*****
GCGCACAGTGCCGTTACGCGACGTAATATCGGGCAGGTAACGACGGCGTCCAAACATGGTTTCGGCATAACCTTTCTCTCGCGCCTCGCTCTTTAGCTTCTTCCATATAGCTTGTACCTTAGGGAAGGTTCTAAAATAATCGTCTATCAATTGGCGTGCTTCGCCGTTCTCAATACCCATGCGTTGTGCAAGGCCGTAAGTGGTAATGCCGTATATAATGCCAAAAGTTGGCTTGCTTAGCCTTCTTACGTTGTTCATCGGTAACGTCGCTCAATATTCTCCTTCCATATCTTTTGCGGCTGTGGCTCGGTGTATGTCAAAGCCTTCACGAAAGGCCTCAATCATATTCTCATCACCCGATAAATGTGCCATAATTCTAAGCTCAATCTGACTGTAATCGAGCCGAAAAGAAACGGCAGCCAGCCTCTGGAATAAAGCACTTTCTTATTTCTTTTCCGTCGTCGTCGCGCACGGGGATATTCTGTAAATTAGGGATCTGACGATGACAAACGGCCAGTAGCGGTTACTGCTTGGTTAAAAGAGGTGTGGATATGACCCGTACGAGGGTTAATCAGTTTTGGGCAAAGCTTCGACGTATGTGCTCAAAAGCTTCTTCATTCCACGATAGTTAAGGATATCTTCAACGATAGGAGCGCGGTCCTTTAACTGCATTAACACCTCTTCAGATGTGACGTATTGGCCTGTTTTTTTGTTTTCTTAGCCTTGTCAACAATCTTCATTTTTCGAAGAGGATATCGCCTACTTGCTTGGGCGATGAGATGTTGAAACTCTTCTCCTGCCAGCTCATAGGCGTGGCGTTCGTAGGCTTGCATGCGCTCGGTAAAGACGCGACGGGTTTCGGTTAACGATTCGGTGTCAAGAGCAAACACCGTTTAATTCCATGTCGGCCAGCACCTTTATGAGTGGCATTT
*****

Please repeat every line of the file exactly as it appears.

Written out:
GCGCACAGTGCCGTTACGCGACGTAATATCGGGCAGGTAACGACGGCGTCCAAACATGGTTTCGGCATAACCTTTCTCTCGCGCCTCGCTCTTTAGCTTCTTCCATATAGCTTGTACCTTAGGGAAGGTTCTAAAATAATCGTCTATCAATTGGCGTGCTTCGCCGTTCTCAATACCCATGCGTTGTGCAAGGCCGTAAGTGGTAATGCCGTATATAATGCCAAAAGTTGGCTTGCTTAGCCTTCTTACGTTGTTCATCGGTAACGTCGCTCAATATTCTCCTTCCATATCTTTTGCGGCTGTGGCTCGGTGTATGTCAAAGCCTTCACGAAAGGCCTCAATCATATTCTCATCACCCGATAAATGTGCCATAATTCTAAGCTCAATCTGACTGTAATCGAGCCGAAAAGAAACGGCAGCCAGCCTCTGGAATAAAGCACTTTCTTATTTCTTTTCCGTCGTCGTCGCGCACGGGGATATTCTGTAAATTAGGGATCTGACGATGACAAACGGCCAGTAGCGGTTACTGCTTGGTTAAAAGAGGTGTGGATATGACCCGTACGAGGGTTAATCAGTTTTGGGCAAAGCTTCGACGTATGTGCTCAAAAGCTTCTTCATTCCACGATAGTTAAGGATATCTTCAACGATAGGAGCGCGGTCCTTTAACTGCATTAACACCTCTTCAGATGTGACGTATTGGCCTGTTTTTTTGTTTTCTTAGCCTTGTCAACAATCTTCATTTTTCGAAGAGGATATCGCCTACTTGCTTGGGCGATGAGATGTTGAAACTCTTCTCCTGCCAGCTCATAGGCGTGGCGTTCGTAGGCTTGCATGCGCTCGGTAAAGACGCGACGGGTTTCGGTTAACGATTCGGTGTCAAGAGCAAACACCGTTTAATTCCATGTCGGCCAGCACCTTTATGAGTGGCATTT